Advertisement

Journal of Mathematical Imaging and Vision

, Volume 50, Issue 3, pp 179–198 | Cite as

Autocalibration with the Minimum Number of Cameras with Known Pixel Shape

  • José I. RondaEmail author
  • Antonio Valdés
  • Guillermo Gallego
Article
  • 248 Downloads

Abstract

In 3D reconstruction, the recovery of the calibration parameters of the cameras is paramount since it provides metric information about the observed scene, e.g., measures of angles and ratios of distances. Autocalibration enables the estimation of the camera parameters without using a calibration device, but by enforcing simple constraints on the camera parameters. In the absence of information about the internal camera parameters such as the focal length and the principal point, the knowledge of the camera pixel shape is usually the only available constraint. Given a projective reconstruction of a rigid scene, we address the problem of the autocalibration of a minimal set of cameras with known pixel shape and otherwise arbitrarily varying intrinsic and extrinsic parameters. We propose an algorithm that only requires 5 cameras (the theoretical minimum), thus halving the number of cameras required by previous algorithms based on the same constraint. To this purpose, we introduce as our basic geometric tool the six-line conic variety (SLCV), consisting in the set of planes intersecting six given lines of 3D space in points of a conic. We show that the set of solutions of the Euclidean upgrading problem for three cameras with known pixel shape can be parameterized in a computationally efficient way. This parameterization is then used to solve autocalibration from five or more cameras, reducing the three-dimensional search space to a two-dimensional one. We provide experiments with real images showing the good performance of the technique.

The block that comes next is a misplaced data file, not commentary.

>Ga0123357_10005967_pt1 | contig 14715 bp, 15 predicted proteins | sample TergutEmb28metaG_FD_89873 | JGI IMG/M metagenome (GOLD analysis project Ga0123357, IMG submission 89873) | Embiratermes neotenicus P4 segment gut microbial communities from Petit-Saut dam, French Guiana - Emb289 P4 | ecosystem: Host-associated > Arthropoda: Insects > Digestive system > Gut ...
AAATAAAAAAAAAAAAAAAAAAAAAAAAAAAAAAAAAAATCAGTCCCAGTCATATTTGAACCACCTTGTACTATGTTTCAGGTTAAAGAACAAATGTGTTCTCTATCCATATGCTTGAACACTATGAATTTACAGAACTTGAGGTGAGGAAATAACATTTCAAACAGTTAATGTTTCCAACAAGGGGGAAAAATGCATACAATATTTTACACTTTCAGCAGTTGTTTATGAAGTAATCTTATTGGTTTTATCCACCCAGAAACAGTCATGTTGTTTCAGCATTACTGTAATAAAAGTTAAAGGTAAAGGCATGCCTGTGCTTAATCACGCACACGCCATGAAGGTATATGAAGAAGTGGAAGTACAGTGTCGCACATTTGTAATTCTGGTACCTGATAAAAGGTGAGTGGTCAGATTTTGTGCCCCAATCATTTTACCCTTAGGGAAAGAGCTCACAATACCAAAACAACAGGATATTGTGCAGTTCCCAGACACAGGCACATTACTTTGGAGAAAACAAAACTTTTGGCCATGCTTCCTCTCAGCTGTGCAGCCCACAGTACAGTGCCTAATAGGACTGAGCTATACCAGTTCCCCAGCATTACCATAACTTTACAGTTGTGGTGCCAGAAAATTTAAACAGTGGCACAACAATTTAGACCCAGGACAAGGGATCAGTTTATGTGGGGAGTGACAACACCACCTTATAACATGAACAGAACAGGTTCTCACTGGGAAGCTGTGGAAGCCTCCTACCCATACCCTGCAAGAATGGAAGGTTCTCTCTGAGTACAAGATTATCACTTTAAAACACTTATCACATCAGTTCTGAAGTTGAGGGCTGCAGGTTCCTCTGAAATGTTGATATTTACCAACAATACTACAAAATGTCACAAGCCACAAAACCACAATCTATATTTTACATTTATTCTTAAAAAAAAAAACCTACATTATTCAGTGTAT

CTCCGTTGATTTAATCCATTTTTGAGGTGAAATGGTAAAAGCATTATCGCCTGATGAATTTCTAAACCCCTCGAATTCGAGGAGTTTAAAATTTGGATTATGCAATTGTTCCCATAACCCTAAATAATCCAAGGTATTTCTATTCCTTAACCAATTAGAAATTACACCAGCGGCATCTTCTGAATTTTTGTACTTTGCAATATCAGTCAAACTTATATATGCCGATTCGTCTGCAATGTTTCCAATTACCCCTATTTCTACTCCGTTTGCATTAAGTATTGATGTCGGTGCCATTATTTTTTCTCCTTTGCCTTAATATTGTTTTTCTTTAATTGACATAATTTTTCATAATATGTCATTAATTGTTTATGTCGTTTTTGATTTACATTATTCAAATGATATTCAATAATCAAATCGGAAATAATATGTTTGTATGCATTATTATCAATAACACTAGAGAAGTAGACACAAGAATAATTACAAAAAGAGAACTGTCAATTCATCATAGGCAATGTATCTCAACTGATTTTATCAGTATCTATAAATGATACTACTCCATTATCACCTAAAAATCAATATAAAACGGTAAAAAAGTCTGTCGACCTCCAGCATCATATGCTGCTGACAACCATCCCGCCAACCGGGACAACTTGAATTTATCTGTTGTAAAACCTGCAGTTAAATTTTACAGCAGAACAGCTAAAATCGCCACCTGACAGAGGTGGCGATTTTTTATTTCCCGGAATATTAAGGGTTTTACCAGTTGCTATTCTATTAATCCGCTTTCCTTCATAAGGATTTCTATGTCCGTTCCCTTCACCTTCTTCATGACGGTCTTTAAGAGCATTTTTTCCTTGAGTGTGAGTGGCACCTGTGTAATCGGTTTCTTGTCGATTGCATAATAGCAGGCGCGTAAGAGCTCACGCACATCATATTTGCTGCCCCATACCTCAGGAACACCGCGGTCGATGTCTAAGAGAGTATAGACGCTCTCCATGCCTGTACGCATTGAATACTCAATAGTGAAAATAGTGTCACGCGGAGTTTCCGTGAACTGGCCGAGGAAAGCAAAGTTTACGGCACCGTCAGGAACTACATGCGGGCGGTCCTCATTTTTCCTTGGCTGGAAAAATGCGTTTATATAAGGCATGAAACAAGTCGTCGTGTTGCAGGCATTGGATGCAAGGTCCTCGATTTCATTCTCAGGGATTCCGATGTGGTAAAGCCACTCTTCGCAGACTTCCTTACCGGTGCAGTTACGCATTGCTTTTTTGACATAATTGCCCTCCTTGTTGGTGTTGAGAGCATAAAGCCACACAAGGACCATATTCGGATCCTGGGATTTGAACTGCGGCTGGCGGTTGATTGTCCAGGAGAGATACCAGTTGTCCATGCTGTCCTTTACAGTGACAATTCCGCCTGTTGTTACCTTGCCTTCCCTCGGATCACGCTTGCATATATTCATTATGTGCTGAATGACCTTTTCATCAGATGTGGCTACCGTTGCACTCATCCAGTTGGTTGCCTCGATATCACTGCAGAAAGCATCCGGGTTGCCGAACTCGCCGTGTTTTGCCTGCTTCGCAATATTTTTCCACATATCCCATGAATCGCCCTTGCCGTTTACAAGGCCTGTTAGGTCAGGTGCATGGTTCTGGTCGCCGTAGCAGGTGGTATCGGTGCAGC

Keywords

Camera autocalibration Varying parameters Square pixels Three-dimensional reconstruction Absolute conic Six line conic variety 

Notes

Acknowledgement

The authors thank the anonymous reviewers for their helpful comments, in particular for suggesting the comparisons of the SLCV algorithm with the 3D search algorithms, and for pointing out references [8] and [32].

References

  1. 1.
    Bôcher, M.: Introduction to Higher Algebra. Dover Phoenix Editions. Dover, New York (2004) Google Scholar
  2. 2.
    Bradski, G.: The OpenCV Library. Dr. Dobb’s J. Softw. Tools (2000) Google Scholar
  3. 3.
    Carballeira, P., Ronda, J.I., Valdés, A.: 3D reconstruction with uncalibrated cameras using the six-line conic variety. In: IEEE International Conference on Image Processing, pp. 205–208 (2008) Google Scholar
  4. 4.
    Faugeras, O.: Three Dimensional Computer Vision. MIT Press, Cambridge (1993) Google Scholar
  5. 5.
    Faugeras, O.: Stratification of 3-D vision: projective, affine, and metric representations. J. Opt. Soc. Am. A 12(46), 548 (1995) Google Scholar
  6. 6.
    Faugeras, O., Luong, Q., Maybank, S.: Camera self-calibration: theory and experiments. In: European Conference on Computer Vision. Lecture Notes in Computer Science, vol. 588, pp. 321–334. Springer, Berlin (1992) Google Scholar